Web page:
Black Lives Matter Organizer’s Appeal Rejected By Supreme Court, Why First Amendment Rights Are At Stake

The Supreme Court has made the decision to decline hearing an appeal from Black Lives Matter organizer DeRay Mckesson. The outcome has sparked concerns about potential limitations on Americans’ First Amendment rights to protest against the government and police. 

Mckesson’s case, stemming from a protest in Baton Rouge following the 2016 killing of Alton Sterling, will now return to a lower court for further review. 

The incident in question unfolded amidst nationwide protests triggered by the killing of George Floyd in 2020. Lawyers representing an officer injured during the Baton Rouge protest argued that DeRay Mckesson’s organization of the event constituted negligence, making him liable for damages. They contended that the First Amendment does not shield organizers from legal claims if their actions are deemed “negligent, illegal, and dangerous.”

Furthermore, the lawyers also stated that the injured officer—who chose to go by John Doe, had lost teeth when the object was thrown and suffered injuries to his “brain and head.” 

Mckesson invoked a significant Supreme Court decision from 1982, which limited liability for protest organizers in analogous circumstances. The case, linked to the Civil Rights Movement, established a precedent protecting organizers from liability for damages incurred during protests. However, the officer involved in the Baton Rouge incident asserted that Mckesson’s actions were “reasonably foreseeable” and directly contributed to the violence.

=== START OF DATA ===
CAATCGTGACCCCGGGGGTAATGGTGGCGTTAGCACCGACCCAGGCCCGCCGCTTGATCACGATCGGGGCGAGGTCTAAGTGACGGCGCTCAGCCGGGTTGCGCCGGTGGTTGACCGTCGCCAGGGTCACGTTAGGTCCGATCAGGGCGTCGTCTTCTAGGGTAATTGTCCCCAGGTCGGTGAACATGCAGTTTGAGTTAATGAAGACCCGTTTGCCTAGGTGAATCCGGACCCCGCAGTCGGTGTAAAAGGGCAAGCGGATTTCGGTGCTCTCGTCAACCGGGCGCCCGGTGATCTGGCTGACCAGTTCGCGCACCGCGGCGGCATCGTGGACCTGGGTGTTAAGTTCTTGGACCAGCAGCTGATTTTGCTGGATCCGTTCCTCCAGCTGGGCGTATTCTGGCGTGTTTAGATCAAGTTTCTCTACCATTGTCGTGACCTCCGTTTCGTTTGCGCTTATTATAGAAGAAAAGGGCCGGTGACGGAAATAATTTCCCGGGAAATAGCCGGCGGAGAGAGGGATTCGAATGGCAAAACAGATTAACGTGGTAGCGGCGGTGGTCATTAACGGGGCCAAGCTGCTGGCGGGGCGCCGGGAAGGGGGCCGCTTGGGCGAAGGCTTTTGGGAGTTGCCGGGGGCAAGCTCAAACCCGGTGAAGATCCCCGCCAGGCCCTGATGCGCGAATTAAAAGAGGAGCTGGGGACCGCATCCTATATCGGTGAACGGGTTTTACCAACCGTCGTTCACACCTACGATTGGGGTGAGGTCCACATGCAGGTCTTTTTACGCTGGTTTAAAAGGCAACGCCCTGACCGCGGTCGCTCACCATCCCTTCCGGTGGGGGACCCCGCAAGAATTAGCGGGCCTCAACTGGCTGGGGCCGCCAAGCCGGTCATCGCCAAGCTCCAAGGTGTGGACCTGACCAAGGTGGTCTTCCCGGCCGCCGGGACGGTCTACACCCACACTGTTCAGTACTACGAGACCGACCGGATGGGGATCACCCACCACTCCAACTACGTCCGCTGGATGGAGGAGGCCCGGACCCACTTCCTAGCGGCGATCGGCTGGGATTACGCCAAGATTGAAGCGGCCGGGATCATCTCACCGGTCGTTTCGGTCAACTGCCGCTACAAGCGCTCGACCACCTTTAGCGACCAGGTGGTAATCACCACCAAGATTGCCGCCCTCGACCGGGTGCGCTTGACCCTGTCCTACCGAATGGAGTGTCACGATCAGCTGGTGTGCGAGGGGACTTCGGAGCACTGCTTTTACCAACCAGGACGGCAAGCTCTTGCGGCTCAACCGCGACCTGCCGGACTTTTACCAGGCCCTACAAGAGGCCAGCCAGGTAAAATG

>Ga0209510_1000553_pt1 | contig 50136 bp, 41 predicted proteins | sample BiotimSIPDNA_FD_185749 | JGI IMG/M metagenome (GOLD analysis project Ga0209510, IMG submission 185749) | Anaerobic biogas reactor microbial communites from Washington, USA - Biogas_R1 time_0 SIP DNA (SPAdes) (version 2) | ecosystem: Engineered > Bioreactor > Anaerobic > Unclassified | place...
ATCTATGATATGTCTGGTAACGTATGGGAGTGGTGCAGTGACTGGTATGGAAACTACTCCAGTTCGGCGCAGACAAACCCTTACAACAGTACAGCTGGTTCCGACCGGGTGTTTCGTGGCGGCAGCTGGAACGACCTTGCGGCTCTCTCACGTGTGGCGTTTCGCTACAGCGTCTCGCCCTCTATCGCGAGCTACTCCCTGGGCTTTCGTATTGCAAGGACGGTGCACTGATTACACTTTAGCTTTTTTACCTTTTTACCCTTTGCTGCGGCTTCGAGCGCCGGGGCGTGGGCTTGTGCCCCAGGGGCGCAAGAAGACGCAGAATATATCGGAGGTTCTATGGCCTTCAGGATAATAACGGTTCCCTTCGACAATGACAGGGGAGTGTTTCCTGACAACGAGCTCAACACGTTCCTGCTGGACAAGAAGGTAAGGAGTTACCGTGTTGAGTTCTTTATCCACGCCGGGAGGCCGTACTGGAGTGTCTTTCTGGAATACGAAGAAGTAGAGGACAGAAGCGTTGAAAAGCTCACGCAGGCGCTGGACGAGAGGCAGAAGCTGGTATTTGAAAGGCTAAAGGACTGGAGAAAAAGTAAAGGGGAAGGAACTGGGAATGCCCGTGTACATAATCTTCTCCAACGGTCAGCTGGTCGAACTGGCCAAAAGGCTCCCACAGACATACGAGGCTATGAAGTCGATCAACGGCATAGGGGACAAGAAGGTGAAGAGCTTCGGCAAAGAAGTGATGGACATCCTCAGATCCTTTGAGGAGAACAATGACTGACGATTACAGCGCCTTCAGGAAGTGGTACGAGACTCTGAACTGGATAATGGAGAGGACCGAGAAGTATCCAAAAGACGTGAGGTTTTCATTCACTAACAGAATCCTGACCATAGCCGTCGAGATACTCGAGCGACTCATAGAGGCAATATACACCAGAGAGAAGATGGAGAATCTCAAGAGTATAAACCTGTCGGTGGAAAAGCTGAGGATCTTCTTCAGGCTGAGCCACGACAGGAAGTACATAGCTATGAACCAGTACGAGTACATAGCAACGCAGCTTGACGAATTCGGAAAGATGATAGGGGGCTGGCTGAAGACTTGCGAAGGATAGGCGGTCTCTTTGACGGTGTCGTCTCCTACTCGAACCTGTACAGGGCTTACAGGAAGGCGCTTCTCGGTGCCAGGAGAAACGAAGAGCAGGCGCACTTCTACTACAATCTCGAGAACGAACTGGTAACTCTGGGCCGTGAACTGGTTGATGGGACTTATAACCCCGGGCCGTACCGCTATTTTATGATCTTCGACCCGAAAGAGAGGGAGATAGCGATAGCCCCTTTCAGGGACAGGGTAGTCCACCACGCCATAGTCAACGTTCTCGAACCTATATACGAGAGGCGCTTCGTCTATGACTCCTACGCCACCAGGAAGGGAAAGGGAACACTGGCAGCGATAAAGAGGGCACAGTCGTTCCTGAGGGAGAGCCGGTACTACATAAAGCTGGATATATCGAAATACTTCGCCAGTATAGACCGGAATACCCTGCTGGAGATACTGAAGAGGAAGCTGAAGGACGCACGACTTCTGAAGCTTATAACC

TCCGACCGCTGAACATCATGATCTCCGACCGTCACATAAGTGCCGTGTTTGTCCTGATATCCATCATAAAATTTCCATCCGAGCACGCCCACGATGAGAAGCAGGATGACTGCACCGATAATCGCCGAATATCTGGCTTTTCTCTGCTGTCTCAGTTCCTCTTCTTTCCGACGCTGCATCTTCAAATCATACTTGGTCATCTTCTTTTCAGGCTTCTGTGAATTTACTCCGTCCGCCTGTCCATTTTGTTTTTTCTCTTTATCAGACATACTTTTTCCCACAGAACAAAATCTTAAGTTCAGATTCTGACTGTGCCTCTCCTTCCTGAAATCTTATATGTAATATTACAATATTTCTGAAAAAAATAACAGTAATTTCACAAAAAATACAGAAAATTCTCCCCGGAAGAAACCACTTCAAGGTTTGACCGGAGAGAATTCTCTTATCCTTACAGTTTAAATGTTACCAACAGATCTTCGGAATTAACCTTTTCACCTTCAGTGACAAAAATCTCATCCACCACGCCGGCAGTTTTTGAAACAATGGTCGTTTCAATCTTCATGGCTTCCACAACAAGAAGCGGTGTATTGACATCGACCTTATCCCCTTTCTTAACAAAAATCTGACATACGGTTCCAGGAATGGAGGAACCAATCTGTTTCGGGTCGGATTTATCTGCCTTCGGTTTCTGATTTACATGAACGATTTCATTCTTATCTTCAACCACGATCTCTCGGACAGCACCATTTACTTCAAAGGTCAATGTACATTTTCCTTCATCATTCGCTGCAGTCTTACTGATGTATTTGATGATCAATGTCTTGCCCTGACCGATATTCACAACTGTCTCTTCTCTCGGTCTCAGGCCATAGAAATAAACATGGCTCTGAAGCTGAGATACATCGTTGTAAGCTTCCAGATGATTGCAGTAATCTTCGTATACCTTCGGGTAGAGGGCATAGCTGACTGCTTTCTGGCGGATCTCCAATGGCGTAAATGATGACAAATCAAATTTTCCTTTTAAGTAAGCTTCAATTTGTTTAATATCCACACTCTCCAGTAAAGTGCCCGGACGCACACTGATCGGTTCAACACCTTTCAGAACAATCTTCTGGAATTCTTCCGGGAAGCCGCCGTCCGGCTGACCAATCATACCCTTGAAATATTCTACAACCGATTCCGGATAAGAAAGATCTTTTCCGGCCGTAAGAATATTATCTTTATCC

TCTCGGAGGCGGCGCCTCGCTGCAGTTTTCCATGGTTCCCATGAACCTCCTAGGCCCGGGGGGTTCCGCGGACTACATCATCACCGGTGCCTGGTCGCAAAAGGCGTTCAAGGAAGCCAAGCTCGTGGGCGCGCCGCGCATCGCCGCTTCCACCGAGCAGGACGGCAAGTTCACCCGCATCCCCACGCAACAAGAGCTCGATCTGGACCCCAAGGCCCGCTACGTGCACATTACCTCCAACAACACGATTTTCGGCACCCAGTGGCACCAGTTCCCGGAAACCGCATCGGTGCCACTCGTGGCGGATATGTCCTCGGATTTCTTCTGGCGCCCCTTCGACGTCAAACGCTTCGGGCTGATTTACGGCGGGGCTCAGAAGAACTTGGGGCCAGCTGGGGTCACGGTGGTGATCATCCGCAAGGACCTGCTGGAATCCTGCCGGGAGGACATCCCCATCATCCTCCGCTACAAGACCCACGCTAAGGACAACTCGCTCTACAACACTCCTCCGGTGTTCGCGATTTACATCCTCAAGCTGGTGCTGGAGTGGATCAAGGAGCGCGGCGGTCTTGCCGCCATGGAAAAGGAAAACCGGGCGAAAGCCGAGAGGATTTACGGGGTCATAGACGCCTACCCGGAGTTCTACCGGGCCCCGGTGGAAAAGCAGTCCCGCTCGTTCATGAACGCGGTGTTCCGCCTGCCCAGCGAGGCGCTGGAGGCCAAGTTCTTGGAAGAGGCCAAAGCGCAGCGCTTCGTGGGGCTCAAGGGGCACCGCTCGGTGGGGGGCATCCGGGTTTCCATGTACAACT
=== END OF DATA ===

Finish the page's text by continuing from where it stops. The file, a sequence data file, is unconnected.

Moreover, this legal battle has seen multiple rounds of review by the Supreme Court and lower courts. 

The majority 5th Circuit opinion stated: “This case would be different if all Mckesson had done was organize a lawful protest, and if an unidentified protester had nonetheless assaulted Doe. But that is not what Doe alleges happened. Rather, Doe alleges that Mckesson organized and led the protest in such a manner that his actions ‘were likely to incite lawless action.’”

The ramifications of the Supreme Court’s decision extend beyond Mckesson’s case, raising broader questions about the balance between free speech rights and legal accountability in the context of protests. With the case returning to a lower court, the implications for future demonstrations and the exercise of First Amendment rights remain uncertain.

According to US Circuit Judge Don Willett, the majority’s position would “reduce First Amendment protections for protest leaders to a phantasm, almost incapable of real-world effect.”

Critics fear that this ruling could have a chilling effect on grassroots activism and hinder marginalized communities’ ability to organize and protest against injustices. As the legal battle continues, it underscores the ongoing tensions between civil liberties and the legal ramifications of organizing protests in America.

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